FDA says new evidence links heparin problems to China

Food and Drug Administration officials said Monday they have new evidence that links hundreds of serious adverse reactions and scores of deaths among patients given the blood thinner heparin to a man-made contaminant introduced during production in China.

Janet Woodcock, director of the agency's Center for Drug Evaluation and Research, said the contaminant has been traced to 12 different Chinese companies and has been found in heparin batches shipped to 11 nations, all of it from China.
Chinese officials, however, disputed the finding and said the compound — over-sulfated chondroitin sulfate — could not be "the root cause" of the adverse reactions.

Speaking Monday at the Chinese Embassy here, Jin Shaohong, a top official with the Chinese National Institute for the Control of Pharmaceutical and Biological Products, said some of the batches of heparin associated with severe allergic reactions and distributed by Baxter International did not have the synthetic chondroitin in them. He also said that heparin with the contaminant has been found in many nations, but that none has reported a similar spike in harmful reactions as in the United States.

Jin said the Chinese government was conducting its own investigation of the heparin issue, which would include a visit today to Baxter's New Jersey processing plant, where officials hoped to collect additional samples of the tainted drug.

He said the allergic reactions could have been created by impurities introduced when the imported raw heparin was refined by Scientific Protein Laboratories of Wisconsin and then prepared for distribution in New Jersey.

The FDA disputed that claim.

Jin said that "the results of our recent investigation and other available evidence do not support the theory that the root cause" of the adverse reactions to heparin was the over-sulfated chondroitin that the FDA identified as the likely culprit.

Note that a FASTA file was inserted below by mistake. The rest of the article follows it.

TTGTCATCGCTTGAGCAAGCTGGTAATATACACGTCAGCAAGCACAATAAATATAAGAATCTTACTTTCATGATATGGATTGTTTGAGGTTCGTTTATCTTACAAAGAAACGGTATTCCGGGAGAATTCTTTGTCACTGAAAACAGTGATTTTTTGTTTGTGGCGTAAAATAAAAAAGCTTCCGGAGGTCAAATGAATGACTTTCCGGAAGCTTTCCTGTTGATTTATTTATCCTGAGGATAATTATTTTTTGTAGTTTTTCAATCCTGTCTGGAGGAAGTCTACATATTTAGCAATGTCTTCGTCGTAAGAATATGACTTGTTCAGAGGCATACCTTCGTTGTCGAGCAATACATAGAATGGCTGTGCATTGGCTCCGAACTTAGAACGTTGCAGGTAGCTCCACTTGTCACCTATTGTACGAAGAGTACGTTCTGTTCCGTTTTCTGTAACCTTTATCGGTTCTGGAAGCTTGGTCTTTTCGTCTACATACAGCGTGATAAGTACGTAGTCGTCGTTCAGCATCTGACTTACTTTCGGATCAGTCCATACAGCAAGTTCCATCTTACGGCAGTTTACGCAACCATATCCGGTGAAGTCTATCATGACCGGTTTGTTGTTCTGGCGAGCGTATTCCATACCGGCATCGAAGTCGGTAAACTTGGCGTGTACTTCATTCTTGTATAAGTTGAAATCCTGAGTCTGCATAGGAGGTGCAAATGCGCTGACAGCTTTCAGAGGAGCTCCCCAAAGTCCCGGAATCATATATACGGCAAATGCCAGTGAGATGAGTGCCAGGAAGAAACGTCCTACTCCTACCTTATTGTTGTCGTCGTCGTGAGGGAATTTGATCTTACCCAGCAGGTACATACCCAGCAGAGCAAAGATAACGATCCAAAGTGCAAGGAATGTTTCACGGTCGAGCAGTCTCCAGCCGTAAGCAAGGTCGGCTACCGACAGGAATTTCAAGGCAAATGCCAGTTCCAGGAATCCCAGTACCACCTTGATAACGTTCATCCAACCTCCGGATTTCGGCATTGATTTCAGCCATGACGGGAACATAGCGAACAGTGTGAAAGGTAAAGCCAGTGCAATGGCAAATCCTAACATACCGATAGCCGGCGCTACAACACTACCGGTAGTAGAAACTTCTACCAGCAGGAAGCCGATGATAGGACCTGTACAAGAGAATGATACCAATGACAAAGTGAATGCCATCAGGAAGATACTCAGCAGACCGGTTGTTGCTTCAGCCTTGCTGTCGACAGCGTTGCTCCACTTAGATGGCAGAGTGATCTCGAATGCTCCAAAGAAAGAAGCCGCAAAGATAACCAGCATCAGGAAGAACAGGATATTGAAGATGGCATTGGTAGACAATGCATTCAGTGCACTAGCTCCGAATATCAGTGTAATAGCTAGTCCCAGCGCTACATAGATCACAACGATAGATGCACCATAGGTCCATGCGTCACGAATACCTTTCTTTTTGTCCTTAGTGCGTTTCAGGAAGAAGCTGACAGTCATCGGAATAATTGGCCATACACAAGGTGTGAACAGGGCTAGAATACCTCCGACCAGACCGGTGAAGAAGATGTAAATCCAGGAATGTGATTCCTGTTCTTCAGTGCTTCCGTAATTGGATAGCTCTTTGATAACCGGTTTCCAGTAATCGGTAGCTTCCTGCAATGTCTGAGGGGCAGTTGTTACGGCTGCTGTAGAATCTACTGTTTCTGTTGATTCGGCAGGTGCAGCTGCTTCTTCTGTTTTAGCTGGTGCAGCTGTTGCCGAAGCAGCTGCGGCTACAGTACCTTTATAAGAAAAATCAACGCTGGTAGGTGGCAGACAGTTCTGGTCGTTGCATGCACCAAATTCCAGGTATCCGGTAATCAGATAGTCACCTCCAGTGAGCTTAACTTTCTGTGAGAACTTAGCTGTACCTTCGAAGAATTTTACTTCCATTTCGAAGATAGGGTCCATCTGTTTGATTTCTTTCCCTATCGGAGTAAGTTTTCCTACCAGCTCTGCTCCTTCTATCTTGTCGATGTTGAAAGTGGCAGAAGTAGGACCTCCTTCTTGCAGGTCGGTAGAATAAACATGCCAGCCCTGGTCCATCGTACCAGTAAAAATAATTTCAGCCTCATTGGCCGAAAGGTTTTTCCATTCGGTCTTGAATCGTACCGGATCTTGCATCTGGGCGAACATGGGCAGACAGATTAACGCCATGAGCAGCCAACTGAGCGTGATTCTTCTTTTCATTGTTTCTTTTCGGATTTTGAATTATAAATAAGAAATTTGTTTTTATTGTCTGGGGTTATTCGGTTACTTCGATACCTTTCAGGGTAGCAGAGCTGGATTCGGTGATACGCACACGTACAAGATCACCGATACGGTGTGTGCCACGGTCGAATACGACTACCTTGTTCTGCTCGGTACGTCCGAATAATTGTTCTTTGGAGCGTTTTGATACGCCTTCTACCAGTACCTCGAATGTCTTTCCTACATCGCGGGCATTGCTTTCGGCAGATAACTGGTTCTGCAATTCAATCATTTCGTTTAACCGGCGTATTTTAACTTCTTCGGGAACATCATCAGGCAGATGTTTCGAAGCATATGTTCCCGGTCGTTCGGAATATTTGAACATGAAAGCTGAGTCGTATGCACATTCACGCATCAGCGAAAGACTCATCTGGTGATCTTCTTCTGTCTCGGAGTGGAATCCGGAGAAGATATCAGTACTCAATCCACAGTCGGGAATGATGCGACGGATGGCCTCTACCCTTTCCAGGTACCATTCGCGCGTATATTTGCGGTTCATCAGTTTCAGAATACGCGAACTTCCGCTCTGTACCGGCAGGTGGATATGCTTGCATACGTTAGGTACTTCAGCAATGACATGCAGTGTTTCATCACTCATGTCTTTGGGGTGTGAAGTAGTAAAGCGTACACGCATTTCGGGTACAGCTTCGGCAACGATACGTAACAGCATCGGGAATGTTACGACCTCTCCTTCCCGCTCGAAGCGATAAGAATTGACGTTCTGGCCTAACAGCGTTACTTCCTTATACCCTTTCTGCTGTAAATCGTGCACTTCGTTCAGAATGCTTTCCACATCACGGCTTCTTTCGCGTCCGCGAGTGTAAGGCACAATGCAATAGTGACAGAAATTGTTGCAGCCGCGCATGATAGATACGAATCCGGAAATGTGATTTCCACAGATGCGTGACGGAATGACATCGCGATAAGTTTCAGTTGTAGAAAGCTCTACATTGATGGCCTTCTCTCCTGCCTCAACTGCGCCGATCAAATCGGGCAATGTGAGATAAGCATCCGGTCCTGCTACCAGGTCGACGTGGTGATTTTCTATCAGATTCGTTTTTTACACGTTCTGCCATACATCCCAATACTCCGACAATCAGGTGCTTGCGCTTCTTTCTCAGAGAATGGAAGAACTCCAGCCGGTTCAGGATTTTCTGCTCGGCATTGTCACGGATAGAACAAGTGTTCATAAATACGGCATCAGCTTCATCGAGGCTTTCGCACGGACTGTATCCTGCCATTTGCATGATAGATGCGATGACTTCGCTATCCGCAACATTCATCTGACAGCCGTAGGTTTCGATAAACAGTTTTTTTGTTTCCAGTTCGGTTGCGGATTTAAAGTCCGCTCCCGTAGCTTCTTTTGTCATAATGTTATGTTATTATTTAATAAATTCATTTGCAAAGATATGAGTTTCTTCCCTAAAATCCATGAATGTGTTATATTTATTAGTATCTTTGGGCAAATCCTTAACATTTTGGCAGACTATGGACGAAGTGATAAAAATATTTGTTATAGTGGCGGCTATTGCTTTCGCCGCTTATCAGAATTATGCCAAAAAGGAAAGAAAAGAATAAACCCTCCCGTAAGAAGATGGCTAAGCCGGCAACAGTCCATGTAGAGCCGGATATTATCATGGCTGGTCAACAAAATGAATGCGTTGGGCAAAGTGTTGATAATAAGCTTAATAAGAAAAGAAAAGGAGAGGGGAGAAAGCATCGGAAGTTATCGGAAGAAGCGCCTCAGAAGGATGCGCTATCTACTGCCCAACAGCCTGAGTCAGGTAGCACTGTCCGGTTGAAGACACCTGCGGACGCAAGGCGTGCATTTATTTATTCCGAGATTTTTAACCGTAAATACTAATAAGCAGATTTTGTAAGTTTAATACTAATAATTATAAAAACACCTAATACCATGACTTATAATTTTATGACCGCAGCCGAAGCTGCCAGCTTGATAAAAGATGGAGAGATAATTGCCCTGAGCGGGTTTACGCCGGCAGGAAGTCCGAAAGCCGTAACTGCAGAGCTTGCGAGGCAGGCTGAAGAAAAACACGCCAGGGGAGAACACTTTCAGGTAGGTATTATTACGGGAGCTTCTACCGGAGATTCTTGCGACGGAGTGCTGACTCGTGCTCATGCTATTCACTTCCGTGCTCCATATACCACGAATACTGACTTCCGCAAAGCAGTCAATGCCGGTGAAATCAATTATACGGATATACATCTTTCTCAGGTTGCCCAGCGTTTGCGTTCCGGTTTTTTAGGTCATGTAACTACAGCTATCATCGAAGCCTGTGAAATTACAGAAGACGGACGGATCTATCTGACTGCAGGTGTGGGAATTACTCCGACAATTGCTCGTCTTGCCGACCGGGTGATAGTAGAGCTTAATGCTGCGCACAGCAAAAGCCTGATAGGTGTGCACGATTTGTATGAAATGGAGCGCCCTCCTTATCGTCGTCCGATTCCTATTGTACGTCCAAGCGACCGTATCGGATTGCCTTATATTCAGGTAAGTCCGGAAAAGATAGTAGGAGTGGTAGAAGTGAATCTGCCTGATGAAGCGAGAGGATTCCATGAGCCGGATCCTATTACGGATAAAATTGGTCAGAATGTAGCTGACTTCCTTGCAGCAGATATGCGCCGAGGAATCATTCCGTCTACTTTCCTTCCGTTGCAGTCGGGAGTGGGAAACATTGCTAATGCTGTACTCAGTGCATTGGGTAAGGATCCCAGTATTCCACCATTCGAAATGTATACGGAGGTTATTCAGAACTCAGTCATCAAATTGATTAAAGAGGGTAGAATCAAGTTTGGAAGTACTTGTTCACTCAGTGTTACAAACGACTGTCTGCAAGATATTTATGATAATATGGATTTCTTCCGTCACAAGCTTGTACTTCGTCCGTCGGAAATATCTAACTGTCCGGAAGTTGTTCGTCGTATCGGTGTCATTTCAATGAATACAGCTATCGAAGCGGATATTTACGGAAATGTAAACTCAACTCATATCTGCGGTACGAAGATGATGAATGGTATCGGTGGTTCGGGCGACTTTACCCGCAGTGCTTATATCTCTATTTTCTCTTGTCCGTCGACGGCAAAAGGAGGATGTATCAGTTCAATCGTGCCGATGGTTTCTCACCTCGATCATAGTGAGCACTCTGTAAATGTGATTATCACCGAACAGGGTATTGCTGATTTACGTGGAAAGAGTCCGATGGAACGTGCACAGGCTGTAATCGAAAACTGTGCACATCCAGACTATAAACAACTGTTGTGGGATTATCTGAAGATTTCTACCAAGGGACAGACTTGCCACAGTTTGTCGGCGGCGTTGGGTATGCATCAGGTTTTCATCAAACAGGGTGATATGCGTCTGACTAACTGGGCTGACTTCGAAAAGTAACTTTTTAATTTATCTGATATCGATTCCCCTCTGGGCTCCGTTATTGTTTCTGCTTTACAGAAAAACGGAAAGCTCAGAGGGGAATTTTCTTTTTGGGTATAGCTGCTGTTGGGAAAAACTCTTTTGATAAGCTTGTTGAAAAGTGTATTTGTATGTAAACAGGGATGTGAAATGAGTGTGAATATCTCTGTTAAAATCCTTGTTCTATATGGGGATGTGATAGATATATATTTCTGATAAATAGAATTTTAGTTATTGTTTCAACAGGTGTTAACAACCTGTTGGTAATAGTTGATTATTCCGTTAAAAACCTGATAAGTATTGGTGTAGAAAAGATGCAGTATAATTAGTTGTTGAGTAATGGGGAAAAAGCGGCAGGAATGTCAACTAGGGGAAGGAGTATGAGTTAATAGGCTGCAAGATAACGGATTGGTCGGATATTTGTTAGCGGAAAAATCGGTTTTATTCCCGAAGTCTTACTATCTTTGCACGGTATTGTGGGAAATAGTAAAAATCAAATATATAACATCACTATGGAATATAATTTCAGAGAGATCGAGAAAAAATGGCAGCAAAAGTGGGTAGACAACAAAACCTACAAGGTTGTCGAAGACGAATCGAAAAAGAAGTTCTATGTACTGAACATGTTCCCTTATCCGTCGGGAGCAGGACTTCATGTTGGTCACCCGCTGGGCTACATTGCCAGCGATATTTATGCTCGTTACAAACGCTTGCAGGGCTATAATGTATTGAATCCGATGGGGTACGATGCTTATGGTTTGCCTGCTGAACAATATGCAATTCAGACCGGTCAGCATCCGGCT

FDA officials have raised the possibility that the contaminant was intentionally added to the heparin, but have said they still don't know for sure how it got into the supply.

Baxter spokeswoman Erin Gardiner said her company disagreed with the Chinese conclusions, adding that the evidence is now strong that the over-sulfated chondroitin caused the problem.
She also said the Chinese were incorrect when they said some batches of heparin that caused severe reactions did not contain chondroitin.

Woodcock said that Chinese officials had tested batches of heparin with methods less sensitive than those used in the United States and elsewhere and had missed the presence of the contaminant.

She said FDA scientists now believe the adverse reactions were most pronounced when large doses of the drug were administered quickly, and the contaminant acted as a "mediator" that caused a response similar to an allergic reaction.

Source : seattletimes.nwsource.com

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